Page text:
Incumbent vs. newcomer in 57th House District
Married to: Barry Nekritz
Occupation: State representative
Education: Economics degree from Trinity University; J.D. from University of Michigan Law School
Married to: Sharone Greenberg
Children: Jaron, 5; Adam, 18 months
Occupation: Works for nonprofit agency
Education: Degree in political science from Indiana University; master’s degree in public affairs from Indiana; also an ordained rabbi of Hebrew Union College in Cincinnati
Updated: October 26, 2012 8:56AM
The two candidates in the 57th District state House race have vastly different reasons for running.
With two young boys already and a daughter due two weeks after the election, the timing of a political run is not ideal for Jonathan Greenberg, the Republican challenger said.
“I think the only reason it is a good time is because the state requires it. The state needs people now to make tough decisions, people to come in and shake things up, to move in a positive direction,” Greenberg said. “We have put down roots here. We love it here. It makes me sad what’s happened. … I can be part of fixing the state.”
Democratic incumbent Elaine Nekritz said there are too many important issues on the state’s table to be turning the House seat over to a political newcomer. The 57th House District includes parts of Buffalo Grove, Glenview and Northbrook.
“My experience and the gains in leadership that I’ve had have positioned me to really address the issues the state faces,” Nekritz said. “The most important thing the state can do to attract and retain business is provide a stable and predictable environment. In some areas, we still have a long way to go. I am immersed in the pension issue. I am chair of the House Pension Committee.”
Calling pension reform the biggest issue facing the state, Nekritz noted that the Legislature was close to having a pension solution at the end of last year. She said she introduced pension-reform legislation in August and pensions continue to be the biggest expense in the state budget.
Noting that teachers do not receive Social Security, Nekritz said some form of pensions need to remain in place for state employees.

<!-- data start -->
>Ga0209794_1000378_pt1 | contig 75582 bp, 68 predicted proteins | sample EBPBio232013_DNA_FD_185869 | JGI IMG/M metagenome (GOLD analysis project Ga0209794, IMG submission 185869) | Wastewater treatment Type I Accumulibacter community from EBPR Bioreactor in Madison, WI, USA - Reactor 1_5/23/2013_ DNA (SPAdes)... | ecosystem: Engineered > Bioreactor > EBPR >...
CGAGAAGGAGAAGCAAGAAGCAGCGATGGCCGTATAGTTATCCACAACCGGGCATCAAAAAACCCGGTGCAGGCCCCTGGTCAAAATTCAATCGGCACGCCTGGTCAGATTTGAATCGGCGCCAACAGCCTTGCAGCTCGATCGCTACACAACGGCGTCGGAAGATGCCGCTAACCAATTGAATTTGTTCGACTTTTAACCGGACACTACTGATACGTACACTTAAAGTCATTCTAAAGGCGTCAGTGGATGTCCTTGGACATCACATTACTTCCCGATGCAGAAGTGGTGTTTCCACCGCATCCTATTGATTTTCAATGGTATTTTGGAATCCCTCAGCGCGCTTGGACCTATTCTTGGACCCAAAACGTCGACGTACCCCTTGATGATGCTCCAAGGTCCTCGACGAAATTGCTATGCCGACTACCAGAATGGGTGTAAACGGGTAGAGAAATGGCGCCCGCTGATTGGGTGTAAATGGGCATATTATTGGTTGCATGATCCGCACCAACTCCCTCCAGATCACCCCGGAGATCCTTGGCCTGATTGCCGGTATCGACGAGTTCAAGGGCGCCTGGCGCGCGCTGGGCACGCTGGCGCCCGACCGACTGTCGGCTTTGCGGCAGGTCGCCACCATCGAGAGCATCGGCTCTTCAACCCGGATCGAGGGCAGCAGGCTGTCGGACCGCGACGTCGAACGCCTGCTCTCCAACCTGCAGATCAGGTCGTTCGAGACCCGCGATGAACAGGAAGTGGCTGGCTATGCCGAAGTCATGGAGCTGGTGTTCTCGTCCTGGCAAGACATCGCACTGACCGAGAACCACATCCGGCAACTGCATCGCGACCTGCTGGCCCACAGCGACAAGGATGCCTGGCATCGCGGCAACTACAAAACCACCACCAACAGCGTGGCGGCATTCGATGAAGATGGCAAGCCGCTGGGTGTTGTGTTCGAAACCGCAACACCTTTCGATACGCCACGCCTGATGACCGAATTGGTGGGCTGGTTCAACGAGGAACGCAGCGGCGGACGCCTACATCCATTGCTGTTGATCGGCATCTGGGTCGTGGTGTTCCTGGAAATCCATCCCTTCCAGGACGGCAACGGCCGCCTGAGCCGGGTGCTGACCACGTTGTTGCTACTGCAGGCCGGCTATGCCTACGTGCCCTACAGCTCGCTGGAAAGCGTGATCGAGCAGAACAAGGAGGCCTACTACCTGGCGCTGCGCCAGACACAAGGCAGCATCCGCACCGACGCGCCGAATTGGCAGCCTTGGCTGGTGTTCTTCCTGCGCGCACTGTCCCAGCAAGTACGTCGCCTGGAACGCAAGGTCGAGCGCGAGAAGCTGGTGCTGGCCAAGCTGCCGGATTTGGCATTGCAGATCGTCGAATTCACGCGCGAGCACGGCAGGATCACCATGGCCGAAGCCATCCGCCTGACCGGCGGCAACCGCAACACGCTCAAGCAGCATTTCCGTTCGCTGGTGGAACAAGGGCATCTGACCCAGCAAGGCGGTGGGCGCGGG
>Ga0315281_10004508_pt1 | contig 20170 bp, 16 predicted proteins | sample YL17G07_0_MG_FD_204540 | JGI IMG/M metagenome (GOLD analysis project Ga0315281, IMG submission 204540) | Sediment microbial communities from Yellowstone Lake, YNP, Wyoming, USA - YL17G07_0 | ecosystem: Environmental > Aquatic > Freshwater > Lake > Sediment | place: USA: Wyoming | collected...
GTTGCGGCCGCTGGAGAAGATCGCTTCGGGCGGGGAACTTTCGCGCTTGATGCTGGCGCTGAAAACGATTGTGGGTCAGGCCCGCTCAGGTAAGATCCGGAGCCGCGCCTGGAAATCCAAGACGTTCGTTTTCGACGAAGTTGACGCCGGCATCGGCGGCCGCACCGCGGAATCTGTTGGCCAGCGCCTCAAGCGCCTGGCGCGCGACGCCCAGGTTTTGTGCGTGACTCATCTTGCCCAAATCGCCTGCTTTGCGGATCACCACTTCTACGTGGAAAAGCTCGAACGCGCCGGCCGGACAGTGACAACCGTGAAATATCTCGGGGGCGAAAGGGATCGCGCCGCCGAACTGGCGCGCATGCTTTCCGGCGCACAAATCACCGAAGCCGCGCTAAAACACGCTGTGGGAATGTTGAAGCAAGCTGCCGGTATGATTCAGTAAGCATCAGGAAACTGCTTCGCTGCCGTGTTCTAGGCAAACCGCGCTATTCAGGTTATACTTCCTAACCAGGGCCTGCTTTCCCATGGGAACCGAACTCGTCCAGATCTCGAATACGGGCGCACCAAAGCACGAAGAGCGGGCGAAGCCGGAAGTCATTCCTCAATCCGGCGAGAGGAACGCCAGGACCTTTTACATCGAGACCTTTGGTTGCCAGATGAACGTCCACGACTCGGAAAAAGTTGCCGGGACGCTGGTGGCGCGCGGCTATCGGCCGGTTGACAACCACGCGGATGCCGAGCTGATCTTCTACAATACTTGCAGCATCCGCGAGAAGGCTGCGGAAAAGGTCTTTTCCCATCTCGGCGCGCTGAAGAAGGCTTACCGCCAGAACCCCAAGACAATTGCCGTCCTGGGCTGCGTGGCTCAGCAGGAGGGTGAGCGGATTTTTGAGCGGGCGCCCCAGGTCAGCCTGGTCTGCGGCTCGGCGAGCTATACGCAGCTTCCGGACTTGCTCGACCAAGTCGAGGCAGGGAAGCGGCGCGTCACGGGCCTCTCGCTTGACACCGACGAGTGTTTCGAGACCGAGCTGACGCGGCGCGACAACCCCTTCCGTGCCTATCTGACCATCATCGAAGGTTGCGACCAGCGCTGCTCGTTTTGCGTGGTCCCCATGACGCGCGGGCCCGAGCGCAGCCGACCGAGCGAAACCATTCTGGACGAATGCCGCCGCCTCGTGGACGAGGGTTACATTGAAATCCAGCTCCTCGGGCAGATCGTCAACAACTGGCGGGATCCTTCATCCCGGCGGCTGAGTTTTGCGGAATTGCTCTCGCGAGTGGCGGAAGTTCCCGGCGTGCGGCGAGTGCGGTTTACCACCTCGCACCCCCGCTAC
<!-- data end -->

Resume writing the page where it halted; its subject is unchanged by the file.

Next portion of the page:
“I don’t think we can take (pensions) away, but we can make them affordable,” Nekritz said.
Greenberg said in order to get his support, pension reform must: be comprehensive, including judges; stop accruing new unfunded debt; not raise taxes; introduce accurial honesty; and require saving money.
“I would love to move to a 401(k)-style system and end this ridiculous pension charade,” Greenberg said. Most of corporate America went to 401(k)s. I want to help address that and go forward.”
Greenberg was born and raised in Fort Wayne, Ind., always wanting to move to Chicago. He has spent several years in nonprofit work, including five years with the bipartisan American Israel Public Affairs Committee.
Nekritz is finishing her 10th year in the Illinois House. Before being elected to the House, Nekritz was a member of the Altheimer & Gray law firm, working as a real estate attorney and later becoming a partner.
“I really have worked and been successful in changing things, and I have moved things forward,” Nekritz said. “I was the architect of the state’s first spending cap. I am willing to stand up and address things and not kick the can down the road.”
“You can’t send the people who dug a hole to dig you out,” Greenberg said. “I want to turn the state around and cut taxes. And I have not spent the last 10 years doing the opposite of those things. I fit the district really well. I am socially moderate and fiscally conservative.”